It turns out I had innovated Tempo Counterspells without really understanding that I did (at least in fair decks). I didn't have language around that yet. I only understood that playing something bigger than anything in my opponent's deck would lead to winning; and that what I mostly had to do was live long enough to get there.

In the mid-aughts, the mantra was that if you could play something better than any card in the opponent's deck, then it was okay to tap out for it. This was kind of a lie because when we first started at States (Julian beat me in the 74-card mirror in the Finals that year) we did have Disrupting Shoal as a kind of Force of Will safety valve... But this statement was entirely true by PT Honolulu.

I was a little concerned in Honolulu that we didn't have any real way to lock down the end game. Rewind in the States deck was kind of great for that in the "One-for-One" / "Status Quo" sense... No one [except maybe Shaheen Soorani] thinks Rewind is a very good Counterspell. "But at least you know how much it costs," according to onetime Canadian National Champion Mike Donais.

It was US National Champion Eugene Harvey that pointed out we kind of didn't have to lock down the end game [with permission]. The Eugenius pointed out our game plan was just to use Counterspells to manage time. Who even cared if the opponent eventually resolved their thing? Their thing sucked! A 2/2 Knight couldn't possibly matter. We had Ryusei, the Falling Star! How many times do you need to hit with your giant Dragon if you're just going to Blaze them with Tron mana after a couple of attacks?

WotC is perfectly fine printing any number of Tempo Counterspells right now. The most popular Counterspells prior to No More Lies have all been kind of weaker Mana Leak variants with some potential upsides. Now, of course, we have a better Mana Leak, at least in the uw deck.

Jwari Disruption // Jwari Ruins
Make Disappear
No More Lies

In 2024, No More Lies is the avatar Tempo Counterspell. If you've read any of my stuff here on CoolStuffInc since winning an RCQ last month, you know that I feel like the default uw decks can't answer anything in the late game. But No More Lies is exceptionally good at helping to keep you alive until the point that the opponent can just tap an extra three, willy-nilly, later in the game.

The challenge when playing against Tempo Counterspells is literally to not turn them into some other kind of Counterspell. It is fine in some matchups to get "caught" by a No More Lies, especially if it lets you land something bigger on the next turn... But the last thing you want to do is turn a Tempo Counterspell into a real One-for-One when you don't have to; or worse, to let a winning player hold the line on the Status Quo with one. That's a disaster that will typically lead to game loss.

The gamble when playing Tempo Counterspells is that you really do have something bonkers to do in Stage Three. It's that spell's job to win the game. Mana Leak doesn't win the game - and can barely hold a lead - in the final turns. So your job when playing against these cards is, in part, to not give the opponent any freebies.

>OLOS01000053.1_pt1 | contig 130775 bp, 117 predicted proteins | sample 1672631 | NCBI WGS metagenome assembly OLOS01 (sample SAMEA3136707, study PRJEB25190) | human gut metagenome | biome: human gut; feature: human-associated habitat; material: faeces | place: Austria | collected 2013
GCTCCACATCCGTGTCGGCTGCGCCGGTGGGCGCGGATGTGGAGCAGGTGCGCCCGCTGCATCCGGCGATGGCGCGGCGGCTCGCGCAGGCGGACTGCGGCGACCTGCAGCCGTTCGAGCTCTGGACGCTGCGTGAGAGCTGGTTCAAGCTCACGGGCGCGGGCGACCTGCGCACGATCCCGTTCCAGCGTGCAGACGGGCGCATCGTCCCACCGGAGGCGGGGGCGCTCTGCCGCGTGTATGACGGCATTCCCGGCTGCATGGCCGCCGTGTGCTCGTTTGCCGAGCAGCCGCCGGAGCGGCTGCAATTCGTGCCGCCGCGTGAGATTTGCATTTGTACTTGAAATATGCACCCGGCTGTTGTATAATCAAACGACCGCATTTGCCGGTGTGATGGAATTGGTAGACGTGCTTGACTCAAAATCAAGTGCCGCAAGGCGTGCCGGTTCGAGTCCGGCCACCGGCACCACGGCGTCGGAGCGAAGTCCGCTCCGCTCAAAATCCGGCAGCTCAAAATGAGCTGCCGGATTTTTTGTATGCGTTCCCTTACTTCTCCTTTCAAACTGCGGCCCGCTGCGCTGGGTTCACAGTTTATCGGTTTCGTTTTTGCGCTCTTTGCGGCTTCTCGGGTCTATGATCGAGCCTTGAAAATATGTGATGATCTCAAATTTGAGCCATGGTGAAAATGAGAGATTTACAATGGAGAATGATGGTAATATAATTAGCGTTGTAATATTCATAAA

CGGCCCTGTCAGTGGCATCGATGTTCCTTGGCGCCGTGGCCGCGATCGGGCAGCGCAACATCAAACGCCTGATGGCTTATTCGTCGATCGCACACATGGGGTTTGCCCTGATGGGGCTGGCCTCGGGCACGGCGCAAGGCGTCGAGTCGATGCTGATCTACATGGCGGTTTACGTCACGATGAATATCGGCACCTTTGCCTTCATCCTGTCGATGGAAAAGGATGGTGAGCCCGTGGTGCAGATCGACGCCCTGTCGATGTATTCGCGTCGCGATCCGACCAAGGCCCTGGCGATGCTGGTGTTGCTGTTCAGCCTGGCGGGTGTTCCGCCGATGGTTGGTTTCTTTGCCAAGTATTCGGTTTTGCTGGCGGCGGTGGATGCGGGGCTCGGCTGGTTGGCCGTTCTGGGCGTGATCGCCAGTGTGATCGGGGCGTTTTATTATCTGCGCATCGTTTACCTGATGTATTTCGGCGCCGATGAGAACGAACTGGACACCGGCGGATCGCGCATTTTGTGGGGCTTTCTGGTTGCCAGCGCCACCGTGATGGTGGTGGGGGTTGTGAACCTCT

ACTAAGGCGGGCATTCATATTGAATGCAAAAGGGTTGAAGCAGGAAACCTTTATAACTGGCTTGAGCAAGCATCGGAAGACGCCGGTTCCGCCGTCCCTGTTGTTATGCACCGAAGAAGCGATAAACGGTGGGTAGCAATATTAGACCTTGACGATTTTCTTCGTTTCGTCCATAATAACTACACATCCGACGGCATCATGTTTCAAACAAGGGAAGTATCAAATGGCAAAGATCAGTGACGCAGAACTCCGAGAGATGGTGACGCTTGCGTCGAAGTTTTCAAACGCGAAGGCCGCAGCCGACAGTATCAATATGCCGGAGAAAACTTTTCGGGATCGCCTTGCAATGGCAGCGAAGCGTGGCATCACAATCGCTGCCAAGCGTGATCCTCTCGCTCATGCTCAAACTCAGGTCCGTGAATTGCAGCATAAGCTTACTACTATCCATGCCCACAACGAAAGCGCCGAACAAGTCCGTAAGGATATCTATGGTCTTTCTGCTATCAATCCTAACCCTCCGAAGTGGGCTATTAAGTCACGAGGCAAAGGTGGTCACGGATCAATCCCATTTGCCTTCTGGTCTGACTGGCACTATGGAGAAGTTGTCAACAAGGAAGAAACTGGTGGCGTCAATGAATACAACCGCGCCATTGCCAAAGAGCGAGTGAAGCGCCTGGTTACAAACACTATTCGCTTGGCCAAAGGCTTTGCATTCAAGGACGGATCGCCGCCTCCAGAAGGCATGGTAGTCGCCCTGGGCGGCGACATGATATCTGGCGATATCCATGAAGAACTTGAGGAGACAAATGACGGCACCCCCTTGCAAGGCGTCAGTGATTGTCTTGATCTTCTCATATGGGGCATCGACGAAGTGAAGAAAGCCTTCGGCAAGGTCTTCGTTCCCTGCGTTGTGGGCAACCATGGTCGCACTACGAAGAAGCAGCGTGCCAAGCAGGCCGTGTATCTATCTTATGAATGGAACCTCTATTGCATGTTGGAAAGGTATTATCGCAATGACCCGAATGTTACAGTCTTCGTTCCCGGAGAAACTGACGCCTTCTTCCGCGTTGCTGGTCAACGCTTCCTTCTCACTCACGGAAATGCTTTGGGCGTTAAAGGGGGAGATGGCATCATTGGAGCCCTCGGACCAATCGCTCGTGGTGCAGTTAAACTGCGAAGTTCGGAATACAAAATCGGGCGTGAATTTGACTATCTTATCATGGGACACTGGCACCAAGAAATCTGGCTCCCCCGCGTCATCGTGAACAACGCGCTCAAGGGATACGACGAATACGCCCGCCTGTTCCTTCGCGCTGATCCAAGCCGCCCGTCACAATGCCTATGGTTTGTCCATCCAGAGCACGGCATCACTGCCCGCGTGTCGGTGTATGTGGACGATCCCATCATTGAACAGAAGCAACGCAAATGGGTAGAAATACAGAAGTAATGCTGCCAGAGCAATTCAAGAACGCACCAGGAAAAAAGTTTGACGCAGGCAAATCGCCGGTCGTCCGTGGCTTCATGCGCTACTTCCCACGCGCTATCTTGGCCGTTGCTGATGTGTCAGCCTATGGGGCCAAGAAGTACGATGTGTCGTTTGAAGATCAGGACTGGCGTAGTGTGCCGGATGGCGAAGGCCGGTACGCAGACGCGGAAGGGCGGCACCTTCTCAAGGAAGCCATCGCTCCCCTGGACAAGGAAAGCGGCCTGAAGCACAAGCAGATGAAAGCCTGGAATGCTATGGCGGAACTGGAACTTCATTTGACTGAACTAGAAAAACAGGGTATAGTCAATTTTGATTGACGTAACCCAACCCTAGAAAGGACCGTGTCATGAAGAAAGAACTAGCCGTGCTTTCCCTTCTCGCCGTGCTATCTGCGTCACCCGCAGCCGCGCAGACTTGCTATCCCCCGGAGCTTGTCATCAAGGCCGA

The best Tempo Counterspells - still played to medium popularity in Modern today - were printed during the original Ravnica Block.

Spell Snare

Spell Snare was great because it could stop the prevalent two-mana mana acceleration cards of the era (everything from Azorius Signet to Farseek). It stopped other decks from getting off the ground, giving the Control player itself more time to get off the ground.

Remand was the best because tap-out Control decks literally didn't care what the opponent did. Whatever we did was ultimately going to be better, right? We just needed to live! Remand "stopped" (sometimes temporarily only) what the opponent did but also helped the tap-out Control player to keep drawing lands. That was part of it: We had to draw into 6+ mana to tap out for our Yosei or Keiga or whatever.

I won a ton with tap-out Control over a two year period. My last major tournament with one I finished Top 16 (still a cash finish, but disappointing). Beatdown Benny Lundquist won that one with Ninjas. In the Swiss match that cost me Top 8 I tempo-Countered whatever kind of Gnarled Mass my opponent did on turns three, four, and five; all with Mana Leaks.

I died several turns later with the same three lands in play.

"Good match," he said.

I was deflated, but shook his hand.

"We both know that if those Mana Leaks were just Remands, I was dead."

Okay. I felt better.

The reason the Ravnica Block Tempo Counterspells were so effective is because they could do a great job of masquerading as One-for-One Counterspells later in the game. If the opponent was planning on posterizing you with a $16,000 Lightning Helix... Well, Spell Snare got them even though it was turn 20 rather than turn two. Remand really, really looks like a hard counter if there is no next turn. Yeah?